A Frames: That was me and Mihn before Lars. That was the first 7" I was ever on. That was right when I was at the edge of figuring this shit out. It has the root of an A Frames sound. But just a little looser.

Dusted: Even after the hype left, a lot of good music has come out of Washington.

A Frames: There's a lot of good bands here right now. The weird thing is it does have a more conservative bend to it. When we go down to San Francisco, I'm always struck by... t's just a little crazier, and the stuff that people dig is just weirder. It's a little bit noisier and crazier and more how I feel how we are. Up in Seattle it's more garage and punky.

Dusted: Would you have recorded this album the same way if your weren't associated with Sub Pop?

A Frames: This record was done before we were signed to Sub Pop. We recorded just like we have, with the same guy. We did a session in Sacramento. We didn't think it was that great at first, but then we ended up using a bunch of it. And in retrospect, I really like what we did there. We did another up here, like we've always done it before: in our practice space.

Dusted: You record in your practice space? What's your practice space like?

A Frames: It's a concrete basement in an industrial building. It's got high ceilings and carpet everywhere.

We record the band tracks all live there. My house is close by. We go to my house and do vocal tracks and overdubs. It sound cool 'cause it's this little 50s house. The floor and the rooms have a really great live sound to them.

There is a song, "Flies", on Black Forest that uses an acoustic guitar...

There's one. Which we've done before. “Surveillance Camera” from the first record has one. “Search and Rescue” does. There are a few things we've always done. We've had a girl vocalist since our first 7". Some times we stick a little keyboard. Just here or there. Cello or saxophone.

Dusted: Do you guys play that?

A Frames: No we have our friends come over. On the first two records especially. Well, we did it on the third one too. We will be doing overdubs at my house, and we have a bunch of people scheduled to come over at different times. It is set up to record in the living room. There's a mic set up in the bedroom too. There's different people rotating through on different instruments and singing backup. It makes it like a party. Not a super crazy party, 'cause everyone is trying to do a good job.

Dusted: Are there expectations coming in to play, now that your are with a larger label? Are you going to be touring more widely to support Black Forest?

A Frames: There was nothing like that in the basic deal. We all have jobs. We can only tour so much. We'll do what we can. Thats all we can do. We're going to record for the next album. We've got that started.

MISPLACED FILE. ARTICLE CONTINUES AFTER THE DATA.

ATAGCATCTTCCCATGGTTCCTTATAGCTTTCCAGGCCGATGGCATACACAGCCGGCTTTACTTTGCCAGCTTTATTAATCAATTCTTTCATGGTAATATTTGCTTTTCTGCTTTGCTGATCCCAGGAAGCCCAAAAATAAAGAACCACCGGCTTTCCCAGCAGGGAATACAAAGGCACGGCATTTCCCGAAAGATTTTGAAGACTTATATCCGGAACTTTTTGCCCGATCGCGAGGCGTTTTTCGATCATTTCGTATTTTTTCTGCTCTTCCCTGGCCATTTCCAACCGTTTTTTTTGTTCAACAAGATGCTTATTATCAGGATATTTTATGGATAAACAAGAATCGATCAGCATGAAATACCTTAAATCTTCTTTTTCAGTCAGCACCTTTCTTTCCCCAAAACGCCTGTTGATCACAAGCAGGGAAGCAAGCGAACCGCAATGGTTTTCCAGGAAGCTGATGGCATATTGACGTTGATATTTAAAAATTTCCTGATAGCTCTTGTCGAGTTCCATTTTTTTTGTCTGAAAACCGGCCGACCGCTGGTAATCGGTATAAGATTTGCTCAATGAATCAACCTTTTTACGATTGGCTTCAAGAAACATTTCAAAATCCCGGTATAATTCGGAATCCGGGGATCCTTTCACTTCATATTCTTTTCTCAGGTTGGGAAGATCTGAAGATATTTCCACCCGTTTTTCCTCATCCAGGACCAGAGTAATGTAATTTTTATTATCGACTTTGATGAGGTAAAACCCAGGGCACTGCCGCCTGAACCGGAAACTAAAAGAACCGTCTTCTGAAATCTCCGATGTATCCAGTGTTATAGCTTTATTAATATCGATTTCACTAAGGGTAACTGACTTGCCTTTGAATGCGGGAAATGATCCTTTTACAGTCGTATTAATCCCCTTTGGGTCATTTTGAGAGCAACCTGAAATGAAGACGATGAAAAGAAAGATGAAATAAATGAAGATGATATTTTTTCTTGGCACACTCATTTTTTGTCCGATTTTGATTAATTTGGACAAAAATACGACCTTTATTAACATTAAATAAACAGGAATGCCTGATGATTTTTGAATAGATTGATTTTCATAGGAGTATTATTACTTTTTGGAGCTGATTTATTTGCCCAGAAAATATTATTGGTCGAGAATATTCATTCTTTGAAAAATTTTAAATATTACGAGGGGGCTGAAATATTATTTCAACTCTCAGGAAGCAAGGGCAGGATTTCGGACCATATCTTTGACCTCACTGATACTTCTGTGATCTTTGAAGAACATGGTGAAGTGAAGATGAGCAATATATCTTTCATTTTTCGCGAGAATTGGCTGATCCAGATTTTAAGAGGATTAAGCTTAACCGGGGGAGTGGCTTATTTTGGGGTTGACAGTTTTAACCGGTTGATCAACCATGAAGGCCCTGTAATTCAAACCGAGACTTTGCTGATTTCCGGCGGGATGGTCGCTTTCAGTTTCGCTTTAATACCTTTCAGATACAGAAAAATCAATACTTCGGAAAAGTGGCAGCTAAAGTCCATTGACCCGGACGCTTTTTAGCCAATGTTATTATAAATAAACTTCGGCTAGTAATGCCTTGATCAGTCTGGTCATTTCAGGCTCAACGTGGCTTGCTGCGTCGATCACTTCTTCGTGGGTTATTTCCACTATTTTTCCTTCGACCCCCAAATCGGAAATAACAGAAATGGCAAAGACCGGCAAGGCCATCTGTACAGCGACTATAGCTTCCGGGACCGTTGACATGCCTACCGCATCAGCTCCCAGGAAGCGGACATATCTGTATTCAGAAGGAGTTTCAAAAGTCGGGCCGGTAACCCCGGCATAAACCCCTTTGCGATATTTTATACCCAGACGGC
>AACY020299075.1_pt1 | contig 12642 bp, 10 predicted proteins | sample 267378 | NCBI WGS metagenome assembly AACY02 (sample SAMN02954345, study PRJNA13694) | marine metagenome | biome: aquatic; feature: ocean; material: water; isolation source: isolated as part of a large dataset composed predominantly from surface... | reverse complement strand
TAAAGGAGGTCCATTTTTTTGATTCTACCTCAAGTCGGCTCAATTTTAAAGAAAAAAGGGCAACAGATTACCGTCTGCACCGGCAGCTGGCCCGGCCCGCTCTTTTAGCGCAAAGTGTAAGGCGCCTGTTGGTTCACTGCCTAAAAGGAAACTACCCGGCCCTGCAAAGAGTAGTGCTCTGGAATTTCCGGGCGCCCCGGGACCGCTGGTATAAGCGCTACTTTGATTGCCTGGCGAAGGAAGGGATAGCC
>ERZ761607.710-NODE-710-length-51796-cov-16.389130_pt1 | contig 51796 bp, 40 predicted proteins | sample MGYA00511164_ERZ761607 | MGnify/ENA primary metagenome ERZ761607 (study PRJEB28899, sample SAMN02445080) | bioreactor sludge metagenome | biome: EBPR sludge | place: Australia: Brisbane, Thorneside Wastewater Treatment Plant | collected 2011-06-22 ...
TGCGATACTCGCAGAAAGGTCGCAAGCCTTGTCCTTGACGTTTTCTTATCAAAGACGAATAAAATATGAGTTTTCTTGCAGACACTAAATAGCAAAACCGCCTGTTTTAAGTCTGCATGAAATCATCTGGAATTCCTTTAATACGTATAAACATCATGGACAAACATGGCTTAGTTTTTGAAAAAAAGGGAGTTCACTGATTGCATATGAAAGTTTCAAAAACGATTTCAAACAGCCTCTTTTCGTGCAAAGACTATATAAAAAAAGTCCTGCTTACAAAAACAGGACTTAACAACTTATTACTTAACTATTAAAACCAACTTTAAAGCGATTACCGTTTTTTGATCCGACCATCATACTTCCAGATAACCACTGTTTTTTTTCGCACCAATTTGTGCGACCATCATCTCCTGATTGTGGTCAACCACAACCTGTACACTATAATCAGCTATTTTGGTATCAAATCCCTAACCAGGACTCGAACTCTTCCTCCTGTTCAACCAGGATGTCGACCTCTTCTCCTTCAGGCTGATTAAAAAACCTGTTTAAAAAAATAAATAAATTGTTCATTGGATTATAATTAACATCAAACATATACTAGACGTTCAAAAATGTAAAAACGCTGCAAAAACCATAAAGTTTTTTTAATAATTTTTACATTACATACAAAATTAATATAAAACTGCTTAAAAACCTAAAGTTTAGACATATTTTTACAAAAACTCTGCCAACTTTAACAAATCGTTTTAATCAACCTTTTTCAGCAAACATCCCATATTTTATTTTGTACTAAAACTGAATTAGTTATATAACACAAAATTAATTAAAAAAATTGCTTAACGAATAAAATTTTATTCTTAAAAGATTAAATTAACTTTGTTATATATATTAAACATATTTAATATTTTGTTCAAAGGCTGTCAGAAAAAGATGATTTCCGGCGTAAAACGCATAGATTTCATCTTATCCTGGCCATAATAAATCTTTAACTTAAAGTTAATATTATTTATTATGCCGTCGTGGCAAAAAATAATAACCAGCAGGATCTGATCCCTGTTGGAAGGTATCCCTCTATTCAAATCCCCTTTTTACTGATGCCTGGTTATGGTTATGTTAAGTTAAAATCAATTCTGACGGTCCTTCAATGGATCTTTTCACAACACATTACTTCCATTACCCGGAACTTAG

We wish we could tour... but... jobs.

Dusted: What kinda jobs do you guys do?

A Frames: Different stuff. That's a super boring topic.

Dusted: Is there a theme with Black Forest? There's all the German and Nazi imagery in the lyrics, and the title track is presented three times.

A Frames: It was random that that happened. It seems ridiculous to say, but it was not intentional. If you look at the second record- it\'s got a topic. It's more about technology. This one has got a thing about the end of the world, and World War II. It's just something that was in my head over time. I was playing the album for someone the other day. They said, "It seems like such a concept record." It wasn't going to be that at all.

The last version of the song “Black Forest” was one of the first songs mixed. It's our friend Chris, who we record with. He goes and does these crazy mixes on his own. That's also where the first take on the record came from. So there were these two little bits from this same song. So we decided we wanted to do a band version of it. We liked how it sounded as a band. We wanted to make sure there was a more band-sounding mix. So there's three versions. So I said "Let's use that to surround the whole record and name it that." Now the record has topics that go with that. But it's funny, because it's a combination of topics World War II, but the other stories don't necessarily go along with that.

"Death Train;" It was never meant to be about the trains to the death camps. I know that that is what the expression is used for. But it's about something different. But I guess it ties in. Writing lyrics is weird. I try real hard. But we stick it way out there and some people don't like it.

Dusted: You push images so far that it isn't clear if you are being serious or just seeing how far you can push it.

A Frames: It's like a cynical joke. It sort of is how I feel. But it's ridiculous too.

Dusted: I've played you for people, and they say, "No these guys aren't being funny" Songs like the "Surveillance Camera" - “I look into your eye...” They're hilarious but they are delivered deadpan.

A Frames: Have you seen us play?

Dusted: Nope.

A Frames: If you saw us, you'd totally understand. That's where I really wish more people had seen us play. We're not hipsters at all. When you see us play we're a lot more punk. It comes across more as trashy punk. With the same beats and feel. When you hear us live and see that we're not in suits.

Not that we haven't worn suits. But even when we did, it seemed sort of funny. I think if people have seen us, it really changes perceptions of the music.

Dusted: One of the things I like about you is that your are very clearly a punk band, but not in a cliched way.

A Frames: We don\'t fit that perfectly into the punk category. We fall between stuff. The hardcore and garage punk people, sort of like us, but we're a little weird for them. Then the weird music people say, "Oh, they're a punk band. We've created our own little spot in the middle.

By Ben Donnelly